WWII Artifacts

image-1Standard WWII Weapons

M1911 45 Automatic
The M1911 is a single-action, semi-automatic, magazine-fed, recoil-operated pistol, chambered for the .45 ACP cartridge, which served as the standard-issue sidearm for the United States Armed Forces from 1911 to 1985.  During WWII, about 1.9 million units were procured by the U.S. Government for all forces, production being undertaken by image-2several manufacturers.  In total, the United States procured around 2.7 million M1911 and M1911A1 pistols in military contracts during its service life.

After Pearl Harbor, the already high demand increased exponentially. The .45 pistol saw widespread service in all theaters of the war and further cemented its already stellar reputation as one of the finest military handguns of all time. The pistol was often criticized for being heavy and, like most handguns, required training and practice to be reasonably proficient while shooting at anything much beyond point-blank range. Regardless, the .45 was reliable and possessed potent short-range “stopping power.”  A handgun was essentially a supplemental sidearm and was generally employed in actual combat action only when the more effective rifles and automatic arms were unavailable, out of ammunition or damaged.

 image-3M-1 Garand
The M-1 Garand is a semi-automatic rifle chambered for the .30-06 Springfield rifle cartridge. It was the first standard-issue semi-automatic rifle. Called "the greatest battle implement ever devised" by General George S. Patton. During World War II, the M1 gave U.S. forces a distinct image-4advantage in firefights against their Axis enemies, as their standard-issue rifles were slower-firing bolt-action rifles.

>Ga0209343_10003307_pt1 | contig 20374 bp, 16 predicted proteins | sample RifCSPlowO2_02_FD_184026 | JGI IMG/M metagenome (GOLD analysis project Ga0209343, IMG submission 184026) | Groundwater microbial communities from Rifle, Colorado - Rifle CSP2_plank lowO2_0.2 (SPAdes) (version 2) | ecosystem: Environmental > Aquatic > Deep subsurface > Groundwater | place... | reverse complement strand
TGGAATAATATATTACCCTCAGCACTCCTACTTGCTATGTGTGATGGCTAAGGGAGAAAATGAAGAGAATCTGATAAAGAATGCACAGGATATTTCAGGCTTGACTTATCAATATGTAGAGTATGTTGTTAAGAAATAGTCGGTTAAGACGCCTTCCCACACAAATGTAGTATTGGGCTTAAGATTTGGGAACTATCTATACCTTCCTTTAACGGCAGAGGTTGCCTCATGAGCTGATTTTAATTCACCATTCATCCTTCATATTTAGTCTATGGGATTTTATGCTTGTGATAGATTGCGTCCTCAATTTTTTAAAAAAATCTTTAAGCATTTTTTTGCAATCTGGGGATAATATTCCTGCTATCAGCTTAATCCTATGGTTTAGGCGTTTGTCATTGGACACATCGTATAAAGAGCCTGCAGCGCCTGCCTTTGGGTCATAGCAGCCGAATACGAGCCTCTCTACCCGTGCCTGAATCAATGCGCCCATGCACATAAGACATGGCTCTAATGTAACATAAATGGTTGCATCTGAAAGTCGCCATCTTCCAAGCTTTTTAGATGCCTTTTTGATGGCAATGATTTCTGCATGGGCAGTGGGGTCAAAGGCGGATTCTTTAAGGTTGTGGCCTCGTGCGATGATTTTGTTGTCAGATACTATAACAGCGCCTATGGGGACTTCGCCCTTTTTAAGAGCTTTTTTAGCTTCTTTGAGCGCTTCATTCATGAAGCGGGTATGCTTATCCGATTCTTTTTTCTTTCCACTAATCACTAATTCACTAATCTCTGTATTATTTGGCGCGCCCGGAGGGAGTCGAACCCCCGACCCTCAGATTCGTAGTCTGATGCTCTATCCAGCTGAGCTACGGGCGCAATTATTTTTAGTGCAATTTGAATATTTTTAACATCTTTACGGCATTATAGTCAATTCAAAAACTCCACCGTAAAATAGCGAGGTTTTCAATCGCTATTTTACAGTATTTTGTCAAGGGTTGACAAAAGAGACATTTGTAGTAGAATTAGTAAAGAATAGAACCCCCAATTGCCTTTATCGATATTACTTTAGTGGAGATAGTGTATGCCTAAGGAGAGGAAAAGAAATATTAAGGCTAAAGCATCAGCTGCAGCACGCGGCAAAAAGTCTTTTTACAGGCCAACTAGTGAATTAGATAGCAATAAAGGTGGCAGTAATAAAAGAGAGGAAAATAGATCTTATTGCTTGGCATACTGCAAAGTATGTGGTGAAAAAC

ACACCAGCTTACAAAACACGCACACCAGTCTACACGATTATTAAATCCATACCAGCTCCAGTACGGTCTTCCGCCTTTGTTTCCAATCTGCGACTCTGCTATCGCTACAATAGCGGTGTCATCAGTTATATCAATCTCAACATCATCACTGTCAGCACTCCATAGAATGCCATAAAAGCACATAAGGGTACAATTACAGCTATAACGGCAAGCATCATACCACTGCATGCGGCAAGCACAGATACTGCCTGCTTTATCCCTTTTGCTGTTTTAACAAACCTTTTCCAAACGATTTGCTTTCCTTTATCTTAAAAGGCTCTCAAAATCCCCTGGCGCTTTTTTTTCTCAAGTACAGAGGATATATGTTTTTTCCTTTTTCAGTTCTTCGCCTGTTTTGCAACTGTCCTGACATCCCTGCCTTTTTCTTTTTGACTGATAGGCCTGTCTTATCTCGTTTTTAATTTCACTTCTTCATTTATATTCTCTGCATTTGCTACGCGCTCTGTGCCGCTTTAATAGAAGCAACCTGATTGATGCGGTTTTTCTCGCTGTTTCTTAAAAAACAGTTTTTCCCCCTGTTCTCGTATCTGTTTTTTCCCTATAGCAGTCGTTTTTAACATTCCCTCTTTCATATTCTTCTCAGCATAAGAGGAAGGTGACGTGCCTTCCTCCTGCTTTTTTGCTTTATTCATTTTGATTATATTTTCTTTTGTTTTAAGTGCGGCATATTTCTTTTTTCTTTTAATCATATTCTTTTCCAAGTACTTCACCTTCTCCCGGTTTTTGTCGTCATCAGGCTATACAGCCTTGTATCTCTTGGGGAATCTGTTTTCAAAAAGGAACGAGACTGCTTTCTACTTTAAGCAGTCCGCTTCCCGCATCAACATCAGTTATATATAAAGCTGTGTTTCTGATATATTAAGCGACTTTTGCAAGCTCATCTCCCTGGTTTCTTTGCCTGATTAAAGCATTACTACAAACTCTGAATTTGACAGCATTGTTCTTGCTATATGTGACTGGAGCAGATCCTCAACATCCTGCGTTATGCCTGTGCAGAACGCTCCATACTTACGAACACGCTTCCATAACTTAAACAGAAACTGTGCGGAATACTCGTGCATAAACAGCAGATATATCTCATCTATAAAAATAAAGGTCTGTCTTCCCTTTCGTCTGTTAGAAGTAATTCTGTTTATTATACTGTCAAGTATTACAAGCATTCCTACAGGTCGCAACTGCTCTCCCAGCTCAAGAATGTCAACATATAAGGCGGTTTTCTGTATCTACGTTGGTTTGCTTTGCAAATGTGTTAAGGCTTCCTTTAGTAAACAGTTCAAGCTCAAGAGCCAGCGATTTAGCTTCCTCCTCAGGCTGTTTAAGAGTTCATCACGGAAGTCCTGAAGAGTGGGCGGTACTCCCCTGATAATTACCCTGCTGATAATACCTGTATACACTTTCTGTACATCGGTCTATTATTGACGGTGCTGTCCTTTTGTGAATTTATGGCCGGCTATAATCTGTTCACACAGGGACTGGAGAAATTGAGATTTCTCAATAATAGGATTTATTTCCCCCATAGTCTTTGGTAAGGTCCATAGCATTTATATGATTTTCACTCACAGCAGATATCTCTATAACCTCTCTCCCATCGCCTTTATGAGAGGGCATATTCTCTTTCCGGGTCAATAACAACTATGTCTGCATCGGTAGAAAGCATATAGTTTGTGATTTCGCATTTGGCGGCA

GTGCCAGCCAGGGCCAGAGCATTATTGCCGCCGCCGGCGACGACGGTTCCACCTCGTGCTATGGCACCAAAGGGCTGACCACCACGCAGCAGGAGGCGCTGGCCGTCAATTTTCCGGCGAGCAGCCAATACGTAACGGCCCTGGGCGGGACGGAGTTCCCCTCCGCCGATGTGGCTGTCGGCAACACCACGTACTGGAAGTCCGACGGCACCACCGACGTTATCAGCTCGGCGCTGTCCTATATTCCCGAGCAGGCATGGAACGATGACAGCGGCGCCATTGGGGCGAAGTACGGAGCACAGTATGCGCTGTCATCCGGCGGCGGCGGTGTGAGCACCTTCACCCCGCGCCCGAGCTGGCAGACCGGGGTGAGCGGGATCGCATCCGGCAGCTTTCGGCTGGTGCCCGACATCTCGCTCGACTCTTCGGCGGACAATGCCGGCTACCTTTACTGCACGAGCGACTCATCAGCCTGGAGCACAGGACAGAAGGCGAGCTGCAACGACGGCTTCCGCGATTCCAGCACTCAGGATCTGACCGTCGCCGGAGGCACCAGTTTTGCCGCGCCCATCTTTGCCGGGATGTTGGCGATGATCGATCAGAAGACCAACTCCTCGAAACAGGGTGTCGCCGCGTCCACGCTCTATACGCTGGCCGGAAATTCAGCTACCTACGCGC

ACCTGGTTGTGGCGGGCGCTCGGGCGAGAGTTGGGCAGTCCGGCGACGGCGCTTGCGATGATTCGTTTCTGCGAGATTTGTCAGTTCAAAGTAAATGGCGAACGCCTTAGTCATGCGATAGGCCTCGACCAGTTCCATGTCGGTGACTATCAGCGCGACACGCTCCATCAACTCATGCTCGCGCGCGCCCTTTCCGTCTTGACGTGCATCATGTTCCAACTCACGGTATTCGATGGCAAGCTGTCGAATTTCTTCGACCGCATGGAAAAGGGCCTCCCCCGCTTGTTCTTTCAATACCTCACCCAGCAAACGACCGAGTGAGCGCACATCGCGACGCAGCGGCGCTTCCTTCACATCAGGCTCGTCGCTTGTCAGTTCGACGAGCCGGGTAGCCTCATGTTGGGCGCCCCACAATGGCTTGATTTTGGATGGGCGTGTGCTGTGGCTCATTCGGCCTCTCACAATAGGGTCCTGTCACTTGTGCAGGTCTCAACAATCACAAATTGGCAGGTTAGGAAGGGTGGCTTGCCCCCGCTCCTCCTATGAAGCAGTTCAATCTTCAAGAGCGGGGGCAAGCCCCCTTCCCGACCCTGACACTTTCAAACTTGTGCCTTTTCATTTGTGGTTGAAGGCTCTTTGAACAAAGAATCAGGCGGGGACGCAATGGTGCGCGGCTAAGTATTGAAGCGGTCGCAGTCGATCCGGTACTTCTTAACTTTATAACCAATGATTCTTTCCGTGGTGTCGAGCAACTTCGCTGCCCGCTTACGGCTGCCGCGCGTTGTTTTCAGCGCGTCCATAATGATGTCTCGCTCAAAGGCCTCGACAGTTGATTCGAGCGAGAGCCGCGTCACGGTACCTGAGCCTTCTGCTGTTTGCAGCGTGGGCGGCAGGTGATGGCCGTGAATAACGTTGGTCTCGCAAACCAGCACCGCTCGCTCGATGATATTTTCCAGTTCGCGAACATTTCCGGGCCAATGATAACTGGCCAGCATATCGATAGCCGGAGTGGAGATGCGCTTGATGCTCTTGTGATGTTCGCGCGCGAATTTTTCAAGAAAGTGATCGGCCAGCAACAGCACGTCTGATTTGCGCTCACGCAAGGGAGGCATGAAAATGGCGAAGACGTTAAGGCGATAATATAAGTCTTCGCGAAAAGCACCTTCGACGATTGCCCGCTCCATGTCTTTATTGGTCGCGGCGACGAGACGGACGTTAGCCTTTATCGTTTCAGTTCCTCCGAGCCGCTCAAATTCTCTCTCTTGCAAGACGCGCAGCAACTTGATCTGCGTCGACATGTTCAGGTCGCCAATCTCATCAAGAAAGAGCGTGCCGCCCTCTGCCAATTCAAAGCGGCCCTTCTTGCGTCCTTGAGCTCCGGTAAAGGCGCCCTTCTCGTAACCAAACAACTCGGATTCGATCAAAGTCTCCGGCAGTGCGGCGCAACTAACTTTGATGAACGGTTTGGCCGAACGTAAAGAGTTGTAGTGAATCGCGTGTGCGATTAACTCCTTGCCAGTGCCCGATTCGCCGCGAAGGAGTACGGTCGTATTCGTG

The Garand's fire rate in the hands of a trained soldier, averaged out to 40–50 accurate shots per minute at a range of 300 yards, which made it the single fastest-firing service rifle during World War II until the Germans introduced the StG44 in 1944. In the short-range jungle fighting, where opposing image-5forces sometimes met each other in column formation on a narrow path, the penetration of the powerful .30-06 M2 cartridge enabled a single U.S. infantryman to kill up to three Japanese soldiers with a single round.

M1 Carbine
The M1 carbine (formally the United States Carbine, Caliber .30, M1)  was the most produced small arm in American history it's a lightweight, easy-to-use semi-automatic carbine that became a standard firearm for the U.S. military during World War II, the Korean War and the Vietnam War, and was produced in several variants. During the period of 1942 to 1945 a total of 6 million of carbines were manufactured.  Unlike conventional carbines, which are generally a version of a parent rifle with a 


shorter barrel , the M1 carbine has only one minor part in common with the M1 rifle, a short butt plate screw.  It's effective range was about 200 meters.

The first M1 carbines were delivered in mid-1942, with initial priority given to troops in the European Theater of Operations.  The M1 carbine gained generally high praise for its small size, light weight and firepower, especially by those troops who were unable to use a full-size rifle as their primary weapon.  In the Pacific theater, soldiers and guerrilla forces operating in heavy jungle with only occasional enemy contact praised the carbine. The carbine's exclusive use of non-corrosive-primer ammunition was found to be a godsend by the troops and ordnance personnel serving in the Pacific, where barrel corrosion was a significant issue with the corrosive primers used in .30-06 caliber weapons.   While the .30 Carbine cartridge used in browning_leftthe M1 Carbine could not penetrate small trees and light cover as well as the standard U.S. .30-06 rifle cartridge, it was markedly superior to the .45-caliber Reising and Thompson sub-machine guns in both accuracy and penetration, while its lighter .30 cartridge allowed soldiers to carry more ammunition.